• Aggressive feature size and die size reductions are shrinking pad pitch toward wire- bond density limits.

69323-th_68082.gifFigure 2. Attachment pad density (PCVs and microvia boards). Source: Prismark.

FCIP Growth OutlookWhile IC device and system requirements are clearly driving a rapid conversion to flip chip interconnection, a number of capabilities or trends are emerging that support rapid adoption of FCIP solutions to meet advancing performance requirements:

  • High-density interconnect (HDI) or microvia organic substrates address the high attachment-pad densities required by high-pin-count and high-density devices. Current high-pin-count flip chip ball grid array (BGA) designs deliver BGA attachment pad densities in the range of 290 to 430 pads/cm2. However, the associated full array flip chip bumped die require HDI interposer substrates that can interconnect attachment pad densities up to 2,450 bumps/cm2. This level of density would not be feasible or cost effective in a system board to support DCA (Figure 2).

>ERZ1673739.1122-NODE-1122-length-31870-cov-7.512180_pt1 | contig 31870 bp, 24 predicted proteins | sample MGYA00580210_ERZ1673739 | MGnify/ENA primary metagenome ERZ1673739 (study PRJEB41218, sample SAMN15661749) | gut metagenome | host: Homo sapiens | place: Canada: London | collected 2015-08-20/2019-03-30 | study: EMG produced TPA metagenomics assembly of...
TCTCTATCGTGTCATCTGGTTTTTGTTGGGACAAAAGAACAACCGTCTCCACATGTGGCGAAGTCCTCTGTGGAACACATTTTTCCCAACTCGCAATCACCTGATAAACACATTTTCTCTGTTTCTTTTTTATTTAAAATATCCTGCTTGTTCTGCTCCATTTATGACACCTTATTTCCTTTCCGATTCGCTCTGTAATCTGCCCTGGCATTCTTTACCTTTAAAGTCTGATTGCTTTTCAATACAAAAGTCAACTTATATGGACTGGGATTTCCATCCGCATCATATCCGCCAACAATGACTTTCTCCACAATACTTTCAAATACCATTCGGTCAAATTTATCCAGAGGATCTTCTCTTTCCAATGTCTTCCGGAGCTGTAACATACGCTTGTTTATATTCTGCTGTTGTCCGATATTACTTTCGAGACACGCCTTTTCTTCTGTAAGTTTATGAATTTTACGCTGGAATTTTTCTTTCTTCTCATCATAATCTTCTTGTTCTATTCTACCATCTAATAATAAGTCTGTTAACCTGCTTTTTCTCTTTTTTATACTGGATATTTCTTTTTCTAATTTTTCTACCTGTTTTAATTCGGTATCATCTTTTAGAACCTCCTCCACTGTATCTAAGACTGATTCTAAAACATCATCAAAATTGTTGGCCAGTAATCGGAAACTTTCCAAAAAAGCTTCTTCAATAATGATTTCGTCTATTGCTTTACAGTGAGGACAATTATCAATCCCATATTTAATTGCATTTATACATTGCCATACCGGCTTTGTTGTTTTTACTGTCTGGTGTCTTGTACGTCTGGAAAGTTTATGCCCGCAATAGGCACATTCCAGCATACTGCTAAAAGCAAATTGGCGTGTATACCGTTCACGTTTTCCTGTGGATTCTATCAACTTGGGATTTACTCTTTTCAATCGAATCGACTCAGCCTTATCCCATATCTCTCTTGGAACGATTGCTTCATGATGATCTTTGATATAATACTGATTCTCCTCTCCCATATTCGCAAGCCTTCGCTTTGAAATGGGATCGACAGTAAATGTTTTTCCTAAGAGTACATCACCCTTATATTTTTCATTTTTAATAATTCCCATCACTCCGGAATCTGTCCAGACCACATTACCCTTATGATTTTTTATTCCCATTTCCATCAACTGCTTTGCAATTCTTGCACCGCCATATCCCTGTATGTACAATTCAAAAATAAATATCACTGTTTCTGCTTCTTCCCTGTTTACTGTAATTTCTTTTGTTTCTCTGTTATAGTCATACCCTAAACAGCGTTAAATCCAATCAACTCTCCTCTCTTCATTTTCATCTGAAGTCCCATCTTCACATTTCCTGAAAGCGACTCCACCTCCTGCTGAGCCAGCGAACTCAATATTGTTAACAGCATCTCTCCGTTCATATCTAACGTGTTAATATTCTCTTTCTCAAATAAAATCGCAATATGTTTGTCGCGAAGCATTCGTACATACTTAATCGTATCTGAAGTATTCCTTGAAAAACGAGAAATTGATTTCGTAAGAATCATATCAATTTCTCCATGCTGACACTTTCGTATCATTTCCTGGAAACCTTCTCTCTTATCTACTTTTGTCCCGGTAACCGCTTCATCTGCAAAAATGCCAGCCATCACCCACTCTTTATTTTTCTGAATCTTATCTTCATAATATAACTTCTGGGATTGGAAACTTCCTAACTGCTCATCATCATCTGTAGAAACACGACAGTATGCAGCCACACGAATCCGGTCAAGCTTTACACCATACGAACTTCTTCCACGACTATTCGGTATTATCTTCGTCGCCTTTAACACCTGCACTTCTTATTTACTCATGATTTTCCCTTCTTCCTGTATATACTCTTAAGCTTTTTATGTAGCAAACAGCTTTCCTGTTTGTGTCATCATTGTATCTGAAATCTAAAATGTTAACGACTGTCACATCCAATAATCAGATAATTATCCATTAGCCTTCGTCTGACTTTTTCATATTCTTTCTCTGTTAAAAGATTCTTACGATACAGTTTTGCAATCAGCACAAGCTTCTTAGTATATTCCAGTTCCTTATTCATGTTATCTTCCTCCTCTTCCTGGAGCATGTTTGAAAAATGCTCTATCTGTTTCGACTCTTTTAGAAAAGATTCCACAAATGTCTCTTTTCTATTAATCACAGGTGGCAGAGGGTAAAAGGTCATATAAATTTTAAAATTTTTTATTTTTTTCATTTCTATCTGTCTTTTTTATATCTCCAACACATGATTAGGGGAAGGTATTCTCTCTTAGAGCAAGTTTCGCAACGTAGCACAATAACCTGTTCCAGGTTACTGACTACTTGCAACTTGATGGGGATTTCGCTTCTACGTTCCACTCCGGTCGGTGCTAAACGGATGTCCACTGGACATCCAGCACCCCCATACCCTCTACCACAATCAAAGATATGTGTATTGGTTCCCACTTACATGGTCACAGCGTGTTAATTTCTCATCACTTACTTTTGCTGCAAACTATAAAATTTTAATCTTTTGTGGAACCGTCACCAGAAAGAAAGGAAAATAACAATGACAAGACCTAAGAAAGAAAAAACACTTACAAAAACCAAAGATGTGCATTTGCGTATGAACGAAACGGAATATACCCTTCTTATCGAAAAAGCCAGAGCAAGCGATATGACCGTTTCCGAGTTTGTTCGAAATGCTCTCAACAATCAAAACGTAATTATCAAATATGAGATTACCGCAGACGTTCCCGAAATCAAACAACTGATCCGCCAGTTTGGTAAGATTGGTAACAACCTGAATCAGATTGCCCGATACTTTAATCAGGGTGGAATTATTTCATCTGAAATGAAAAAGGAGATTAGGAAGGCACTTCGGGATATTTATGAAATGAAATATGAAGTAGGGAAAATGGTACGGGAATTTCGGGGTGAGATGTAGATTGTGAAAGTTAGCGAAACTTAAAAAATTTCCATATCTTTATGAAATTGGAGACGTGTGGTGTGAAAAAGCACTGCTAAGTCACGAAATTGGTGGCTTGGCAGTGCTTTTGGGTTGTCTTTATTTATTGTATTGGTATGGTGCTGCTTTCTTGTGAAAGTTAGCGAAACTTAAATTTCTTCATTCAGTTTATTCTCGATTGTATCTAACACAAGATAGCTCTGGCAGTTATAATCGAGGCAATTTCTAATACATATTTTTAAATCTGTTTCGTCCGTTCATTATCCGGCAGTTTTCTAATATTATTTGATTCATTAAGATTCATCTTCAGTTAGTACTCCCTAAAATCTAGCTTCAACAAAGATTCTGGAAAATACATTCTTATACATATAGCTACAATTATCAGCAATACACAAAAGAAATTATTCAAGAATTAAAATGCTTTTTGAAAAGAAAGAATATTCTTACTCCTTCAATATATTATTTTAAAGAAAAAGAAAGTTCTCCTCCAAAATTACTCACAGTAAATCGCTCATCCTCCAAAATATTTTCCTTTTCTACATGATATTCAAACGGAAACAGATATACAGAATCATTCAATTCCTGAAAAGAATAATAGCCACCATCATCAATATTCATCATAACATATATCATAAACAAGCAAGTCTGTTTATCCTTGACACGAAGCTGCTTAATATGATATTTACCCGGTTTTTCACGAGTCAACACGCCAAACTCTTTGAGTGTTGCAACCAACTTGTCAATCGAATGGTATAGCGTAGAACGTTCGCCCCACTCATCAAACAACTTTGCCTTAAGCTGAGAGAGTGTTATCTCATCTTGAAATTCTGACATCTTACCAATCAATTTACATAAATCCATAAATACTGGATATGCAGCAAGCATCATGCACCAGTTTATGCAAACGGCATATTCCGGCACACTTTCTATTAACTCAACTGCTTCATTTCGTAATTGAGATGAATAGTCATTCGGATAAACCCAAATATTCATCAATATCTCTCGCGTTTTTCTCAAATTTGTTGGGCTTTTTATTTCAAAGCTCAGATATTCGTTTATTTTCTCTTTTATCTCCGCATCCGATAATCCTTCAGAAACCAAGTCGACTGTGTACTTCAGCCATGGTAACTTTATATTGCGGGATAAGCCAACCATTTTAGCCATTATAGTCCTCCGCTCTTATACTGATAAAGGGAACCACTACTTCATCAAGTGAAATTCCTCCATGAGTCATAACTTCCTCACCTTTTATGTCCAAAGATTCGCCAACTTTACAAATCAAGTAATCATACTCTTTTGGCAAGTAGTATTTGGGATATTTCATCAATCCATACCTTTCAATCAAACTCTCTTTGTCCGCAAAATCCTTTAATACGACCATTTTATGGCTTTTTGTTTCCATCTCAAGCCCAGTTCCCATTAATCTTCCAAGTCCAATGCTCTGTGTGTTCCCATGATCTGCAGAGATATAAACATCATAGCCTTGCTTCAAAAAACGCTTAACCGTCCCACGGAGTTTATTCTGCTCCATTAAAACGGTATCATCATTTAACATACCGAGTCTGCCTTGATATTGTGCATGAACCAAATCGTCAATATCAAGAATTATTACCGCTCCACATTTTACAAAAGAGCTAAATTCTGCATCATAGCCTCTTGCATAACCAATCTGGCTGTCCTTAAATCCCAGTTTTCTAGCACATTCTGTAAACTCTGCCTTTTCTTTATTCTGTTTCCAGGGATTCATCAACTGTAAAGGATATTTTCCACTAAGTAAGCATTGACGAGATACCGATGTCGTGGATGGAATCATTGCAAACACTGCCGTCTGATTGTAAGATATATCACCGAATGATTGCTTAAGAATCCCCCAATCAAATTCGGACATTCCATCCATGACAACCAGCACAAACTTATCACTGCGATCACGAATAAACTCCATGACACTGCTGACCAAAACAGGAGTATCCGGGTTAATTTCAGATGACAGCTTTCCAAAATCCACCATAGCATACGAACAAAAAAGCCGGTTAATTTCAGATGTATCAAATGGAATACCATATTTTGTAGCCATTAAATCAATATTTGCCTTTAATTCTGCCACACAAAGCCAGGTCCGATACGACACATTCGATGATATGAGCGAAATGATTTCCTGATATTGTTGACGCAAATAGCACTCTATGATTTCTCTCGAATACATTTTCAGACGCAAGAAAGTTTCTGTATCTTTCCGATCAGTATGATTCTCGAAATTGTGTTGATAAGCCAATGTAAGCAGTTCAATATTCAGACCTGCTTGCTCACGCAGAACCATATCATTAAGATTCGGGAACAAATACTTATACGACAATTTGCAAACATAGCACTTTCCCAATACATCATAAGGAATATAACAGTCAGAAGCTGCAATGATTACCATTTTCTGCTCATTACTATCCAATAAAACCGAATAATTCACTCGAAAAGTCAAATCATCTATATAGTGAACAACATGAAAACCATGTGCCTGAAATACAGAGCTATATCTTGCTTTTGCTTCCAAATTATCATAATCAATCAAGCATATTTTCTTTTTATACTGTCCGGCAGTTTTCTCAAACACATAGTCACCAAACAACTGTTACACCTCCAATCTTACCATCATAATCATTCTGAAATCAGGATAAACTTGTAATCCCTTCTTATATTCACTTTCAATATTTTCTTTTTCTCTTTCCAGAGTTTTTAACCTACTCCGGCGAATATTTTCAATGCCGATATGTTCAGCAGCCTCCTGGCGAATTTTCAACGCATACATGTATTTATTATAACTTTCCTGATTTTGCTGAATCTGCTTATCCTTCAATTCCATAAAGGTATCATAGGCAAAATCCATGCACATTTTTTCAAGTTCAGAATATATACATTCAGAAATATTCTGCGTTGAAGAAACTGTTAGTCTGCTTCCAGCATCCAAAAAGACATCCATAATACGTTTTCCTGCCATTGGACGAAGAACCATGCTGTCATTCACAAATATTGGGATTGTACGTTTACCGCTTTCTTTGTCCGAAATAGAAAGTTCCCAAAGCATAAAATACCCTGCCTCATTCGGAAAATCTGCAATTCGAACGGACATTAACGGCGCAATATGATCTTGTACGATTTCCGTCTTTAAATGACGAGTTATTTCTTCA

• IC package design and characterization capabilities are allowing certain power and ground planes to be incorporated within the package substrate, allowing a reduction of layers within the semiconductor device.
  • Strong PCB assembly outsourcing trends have shifted the capacity and industry infrastructure balance of power to the merchant suppliers. FCIP solutions integrate easily into SMT lines qualified for BGA and chip scale package (CSP) assembly, whereas flip chip DCA is a disruptive technology to cost-effectively implement and maintain.